Two Burmese pythons, clutch of eggs and hatchlings found and removed from Big Cypress National Preserve
Shortly before midnight on July 11, Florida Fish and Wildlife Conservation Commission (FWC) Officer Matthew Rubenstein was on patrol in Big Cypress National Preserve. That evening, he encountered a South Florida Water Management District python removal contractor, Alex McDuffie. Little did Officer Rubenstein know he would assist McDuffie with the removal of a large number of invasive Burmese pythons from this sensitive habitat later in the evening.
McDuffie was in the process of catching and bagging a Burmese python hatchling from the area. The python appeared to be freshly hatched, so they began searching the immediate area for more hatchlings. They found a female Burmese python on a nest containing 23 unhatched eggs and 18 additional python hatchlings. Nearby, they found a separate nest site but no snakes were present. All the snakes and unhatched eggs will be turned over to Big Cypress National Preserve.
McDuffie reported to Officer Rubenstein that upon returning to the same site the following evening, he removed a second breeding female, which measured 17 feet, 6 inches long.
Under the leadership of Governor Ron DeSantis, the FWC is partnering with the South Florida Water Management District and the Fish & Wildlife Foundation of Florida for the 2022 Florida Python Challenge®. On June 16, Governor DeSantis announced opening of registration for the 2022 Florida Python Challenge®. The annual 10-day event will be held August 5-14. Members of the public are now able to take the required online training and register to compete to win thousands of dollars in prizes while removing invasive Burmese pythons from the wild. The competition is open to both professional and novice participants. Active duty military personnel and veterans who register for the competition will be eligible for additional prizes.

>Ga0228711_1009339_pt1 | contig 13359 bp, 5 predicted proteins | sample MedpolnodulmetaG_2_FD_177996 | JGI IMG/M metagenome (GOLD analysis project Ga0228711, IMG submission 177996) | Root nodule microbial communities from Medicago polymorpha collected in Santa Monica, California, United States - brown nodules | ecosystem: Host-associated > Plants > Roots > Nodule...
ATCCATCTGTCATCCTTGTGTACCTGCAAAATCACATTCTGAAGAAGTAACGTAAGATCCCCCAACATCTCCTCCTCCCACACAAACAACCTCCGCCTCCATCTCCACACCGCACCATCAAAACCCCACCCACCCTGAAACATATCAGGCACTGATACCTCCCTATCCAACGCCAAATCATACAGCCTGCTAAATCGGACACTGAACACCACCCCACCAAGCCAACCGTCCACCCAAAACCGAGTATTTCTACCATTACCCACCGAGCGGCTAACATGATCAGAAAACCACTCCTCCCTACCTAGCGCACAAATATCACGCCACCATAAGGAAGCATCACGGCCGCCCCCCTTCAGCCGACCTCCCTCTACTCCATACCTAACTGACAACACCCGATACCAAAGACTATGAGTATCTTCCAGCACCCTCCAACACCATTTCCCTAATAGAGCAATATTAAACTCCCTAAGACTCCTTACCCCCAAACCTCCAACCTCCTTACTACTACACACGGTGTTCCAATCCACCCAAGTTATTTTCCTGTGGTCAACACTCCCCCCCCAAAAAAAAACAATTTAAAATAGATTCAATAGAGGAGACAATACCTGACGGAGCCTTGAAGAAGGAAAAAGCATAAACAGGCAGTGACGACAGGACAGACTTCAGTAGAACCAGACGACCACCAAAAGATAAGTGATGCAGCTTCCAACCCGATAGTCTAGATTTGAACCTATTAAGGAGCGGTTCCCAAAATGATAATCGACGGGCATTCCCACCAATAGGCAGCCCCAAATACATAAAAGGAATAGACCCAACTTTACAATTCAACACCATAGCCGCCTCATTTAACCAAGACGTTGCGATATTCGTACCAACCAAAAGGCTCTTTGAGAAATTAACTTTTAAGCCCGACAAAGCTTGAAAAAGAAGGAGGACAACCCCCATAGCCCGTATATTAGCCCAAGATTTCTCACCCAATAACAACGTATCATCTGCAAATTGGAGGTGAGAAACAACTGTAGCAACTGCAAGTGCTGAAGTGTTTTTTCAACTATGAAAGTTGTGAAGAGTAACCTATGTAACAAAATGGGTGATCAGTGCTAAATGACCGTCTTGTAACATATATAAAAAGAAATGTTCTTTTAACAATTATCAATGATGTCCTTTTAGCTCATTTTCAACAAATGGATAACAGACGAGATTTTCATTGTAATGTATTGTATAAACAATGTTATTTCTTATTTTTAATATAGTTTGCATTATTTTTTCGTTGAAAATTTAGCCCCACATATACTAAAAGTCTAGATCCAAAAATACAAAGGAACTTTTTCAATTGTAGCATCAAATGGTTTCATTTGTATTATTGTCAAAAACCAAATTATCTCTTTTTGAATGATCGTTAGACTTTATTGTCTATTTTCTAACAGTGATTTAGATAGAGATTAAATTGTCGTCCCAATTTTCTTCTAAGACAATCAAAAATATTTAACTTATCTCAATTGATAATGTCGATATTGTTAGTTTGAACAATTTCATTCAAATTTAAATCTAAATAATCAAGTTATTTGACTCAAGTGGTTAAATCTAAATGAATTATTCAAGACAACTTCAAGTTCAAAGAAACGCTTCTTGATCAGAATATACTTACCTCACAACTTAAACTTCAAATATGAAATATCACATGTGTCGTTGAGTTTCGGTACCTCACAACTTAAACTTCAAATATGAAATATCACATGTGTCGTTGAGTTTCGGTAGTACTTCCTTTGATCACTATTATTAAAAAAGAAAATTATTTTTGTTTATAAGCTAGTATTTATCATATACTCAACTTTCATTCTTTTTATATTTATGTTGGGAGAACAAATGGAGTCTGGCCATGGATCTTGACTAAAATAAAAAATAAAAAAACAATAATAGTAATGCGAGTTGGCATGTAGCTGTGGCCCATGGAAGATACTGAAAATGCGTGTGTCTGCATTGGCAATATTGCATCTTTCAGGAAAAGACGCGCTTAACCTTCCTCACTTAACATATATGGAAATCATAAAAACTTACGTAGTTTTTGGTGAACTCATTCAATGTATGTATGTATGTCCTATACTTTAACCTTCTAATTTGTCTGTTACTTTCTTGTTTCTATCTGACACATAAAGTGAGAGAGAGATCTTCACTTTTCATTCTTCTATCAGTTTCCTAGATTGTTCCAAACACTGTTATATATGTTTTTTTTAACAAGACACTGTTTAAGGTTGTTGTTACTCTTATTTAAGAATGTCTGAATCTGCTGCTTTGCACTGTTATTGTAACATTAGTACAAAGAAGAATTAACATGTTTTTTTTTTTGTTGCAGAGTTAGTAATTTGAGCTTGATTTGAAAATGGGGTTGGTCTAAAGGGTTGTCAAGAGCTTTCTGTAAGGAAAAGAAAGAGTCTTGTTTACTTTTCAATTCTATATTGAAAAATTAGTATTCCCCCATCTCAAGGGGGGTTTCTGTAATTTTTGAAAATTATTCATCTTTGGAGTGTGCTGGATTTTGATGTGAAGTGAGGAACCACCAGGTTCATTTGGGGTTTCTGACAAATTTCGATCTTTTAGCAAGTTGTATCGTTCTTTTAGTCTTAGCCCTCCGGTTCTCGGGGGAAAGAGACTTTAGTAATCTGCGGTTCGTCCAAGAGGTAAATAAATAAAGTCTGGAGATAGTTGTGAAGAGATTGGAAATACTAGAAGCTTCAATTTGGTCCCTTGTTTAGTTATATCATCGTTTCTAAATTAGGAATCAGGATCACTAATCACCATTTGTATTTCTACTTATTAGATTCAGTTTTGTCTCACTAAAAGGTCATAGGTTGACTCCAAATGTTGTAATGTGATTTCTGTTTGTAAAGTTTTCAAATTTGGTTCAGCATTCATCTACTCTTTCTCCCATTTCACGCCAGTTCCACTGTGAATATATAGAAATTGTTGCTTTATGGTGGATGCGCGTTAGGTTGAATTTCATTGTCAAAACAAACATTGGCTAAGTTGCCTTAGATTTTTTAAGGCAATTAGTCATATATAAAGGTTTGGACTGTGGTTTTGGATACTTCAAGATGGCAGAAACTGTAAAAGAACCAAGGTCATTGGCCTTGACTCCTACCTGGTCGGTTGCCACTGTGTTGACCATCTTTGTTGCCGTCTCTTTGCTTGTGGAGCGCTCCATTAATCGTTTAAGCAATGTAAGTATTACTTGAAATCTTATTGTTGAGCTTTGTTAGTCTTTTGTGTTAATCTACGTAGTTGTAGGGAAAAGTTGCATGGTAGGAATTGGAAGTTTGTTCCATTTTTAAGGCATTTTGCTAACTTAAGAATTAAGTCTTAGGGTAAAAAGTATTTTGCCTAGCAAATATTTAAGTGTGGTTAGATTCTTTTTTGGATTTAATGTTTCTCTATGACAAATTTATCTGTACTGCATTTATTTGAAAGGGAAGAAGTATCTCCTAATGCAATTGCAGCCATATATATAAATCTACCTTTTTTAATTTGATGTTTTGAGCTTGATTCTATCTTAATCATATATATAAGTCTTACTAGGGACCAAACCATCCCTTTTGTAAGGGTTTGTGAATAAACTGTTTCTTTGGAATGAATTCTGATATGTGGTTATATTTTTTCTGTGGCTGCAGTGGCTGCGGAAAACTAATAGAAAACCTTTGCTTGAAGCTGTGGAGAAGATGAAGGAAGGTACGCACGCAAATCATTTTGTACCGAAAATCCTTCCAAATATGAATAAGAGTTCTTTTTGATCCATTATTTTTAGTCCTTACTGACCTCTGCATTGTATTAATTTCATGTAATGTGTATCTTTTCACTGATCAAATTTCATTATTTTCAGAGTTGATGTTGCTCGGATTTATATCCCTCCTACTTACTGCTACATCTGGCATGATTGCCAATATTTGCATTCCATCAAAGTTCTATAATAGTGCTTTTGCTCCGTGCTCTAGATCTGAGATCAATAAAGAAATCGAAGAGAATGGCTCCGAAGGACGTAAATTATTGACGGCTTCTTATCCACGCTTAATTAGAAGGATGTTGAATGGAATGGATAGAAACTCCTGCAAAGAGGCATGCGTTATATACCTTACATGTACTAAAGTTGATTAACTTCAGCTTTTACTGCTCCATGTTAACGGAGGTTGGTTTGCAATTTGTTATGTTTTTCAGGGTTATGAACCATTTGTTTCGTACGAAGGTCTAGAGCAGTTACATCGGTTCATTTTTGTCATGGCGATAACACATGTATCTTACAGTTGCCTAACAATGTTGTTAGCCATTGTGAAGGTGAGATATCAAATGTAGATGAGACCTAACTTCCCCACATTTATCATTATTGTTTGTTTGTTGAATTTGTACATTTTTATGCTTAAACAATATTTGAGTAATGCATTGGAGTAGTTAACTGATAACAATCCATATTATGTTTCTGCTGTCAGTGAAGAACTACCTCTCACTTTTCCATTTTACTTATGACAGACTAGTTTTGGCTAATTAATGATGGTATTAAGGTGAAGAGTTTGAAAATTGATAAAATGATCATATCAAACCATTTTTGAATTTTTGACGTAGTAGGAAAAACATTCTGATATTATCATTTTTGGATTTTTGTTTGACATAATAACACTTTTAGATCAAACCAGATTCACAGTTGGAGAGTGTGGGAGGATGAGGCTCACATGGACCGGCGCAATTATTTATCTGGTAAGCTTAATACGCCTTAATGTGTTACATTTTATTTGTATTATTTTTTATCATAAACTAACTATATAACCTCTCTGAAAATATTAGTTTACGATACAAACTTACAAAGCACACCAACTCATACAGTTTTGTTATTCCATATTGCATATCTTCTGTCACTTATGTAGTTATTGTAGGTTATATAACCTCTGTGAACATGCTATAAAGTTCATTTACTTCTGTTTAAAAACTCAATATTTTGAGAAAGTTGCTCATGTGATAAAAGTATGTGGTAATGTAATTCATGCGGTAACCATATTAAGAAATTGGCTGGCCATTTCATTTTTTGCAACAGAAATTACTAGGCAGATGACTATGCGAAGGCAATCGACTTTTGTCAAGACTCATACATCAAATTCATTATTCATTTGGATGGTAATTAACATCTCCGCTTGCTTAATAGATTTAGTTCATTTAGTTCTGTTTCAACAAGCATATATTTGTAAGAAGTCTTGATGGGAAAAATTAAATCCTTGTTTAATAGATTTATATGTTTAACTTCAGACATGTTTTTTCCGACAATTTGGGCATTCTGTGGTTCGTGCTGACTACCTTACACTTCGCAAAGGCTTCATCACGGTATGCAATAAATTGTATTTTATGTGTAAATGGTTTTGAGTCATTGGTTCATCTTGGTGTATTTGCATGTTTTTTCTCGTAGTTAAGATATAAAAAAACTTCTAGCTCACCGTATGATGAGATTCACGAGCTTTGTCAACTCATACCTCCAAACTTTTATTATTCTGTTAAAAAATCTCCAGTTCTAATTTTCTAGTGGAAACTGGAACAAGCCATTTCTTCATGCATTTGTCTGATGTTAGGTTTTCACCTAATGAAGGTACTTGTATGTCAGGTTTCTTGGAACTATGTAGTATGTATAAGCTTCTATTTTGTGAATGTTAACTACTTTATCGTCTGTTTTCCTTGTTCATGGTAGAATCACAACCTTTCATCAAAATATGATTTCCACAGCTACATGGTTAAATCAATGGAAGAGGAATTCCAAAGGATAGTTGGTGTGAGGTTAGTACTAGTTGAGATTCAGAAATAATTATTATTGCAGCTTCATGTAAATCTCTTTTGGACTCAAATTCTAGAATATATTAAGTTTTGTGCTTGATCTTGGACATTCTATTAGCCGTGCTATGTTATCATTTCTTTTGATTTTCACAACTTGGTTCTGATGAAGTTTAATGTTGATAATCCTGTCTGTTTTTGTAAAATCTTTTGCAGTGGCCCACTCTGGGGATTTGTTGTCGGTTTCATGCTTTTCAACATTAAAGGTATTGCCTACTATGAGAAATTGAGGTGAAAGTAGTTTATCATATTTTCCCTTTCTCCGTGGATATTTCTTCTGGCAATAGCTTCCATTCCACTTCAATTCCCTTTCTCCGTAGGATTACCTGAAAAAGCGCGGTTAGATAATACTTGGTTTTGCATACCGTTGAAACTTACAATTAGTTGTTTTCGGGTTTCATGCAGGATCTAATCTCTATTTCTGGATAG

Visit FLPythonChallenge.org to register for the competition, take the online training, register for optional in-person trainings, learn more about Burmese pythons and the unique Everglades ecosystem, and find resources for planning your trip to south Florida to participate in the Florida Python Challenge®.
Participants in the 2021 Florida Python Challenge® removed 223 invasive Burmese pythons from the Everglades, more than double the number that were removed in 2020. Over 600 people from 25 states registered to take part in the 10-day competition in 2021.
In addition to python removal efforts on public lands, pythons may be humanely killed on private lands at any time with landowner permission — no permit or hunting license required — and the FWC encourages people to remove and kill pythons from private lands whenever possible.
About Invasive Burmese Pythons
Burmese pythons are not native to Florida and negatively impact native species. They are found primarily in and around the Everglades ecosystem in south Florida where they prey on birds, mammals and other reptiles. A female Burmese python can lay 50 to 100 eggs at a time. More than 16,000 Burmese pythons have been removed since 2000. For more information on Burmese pythons, visit MyFWC.com/Python.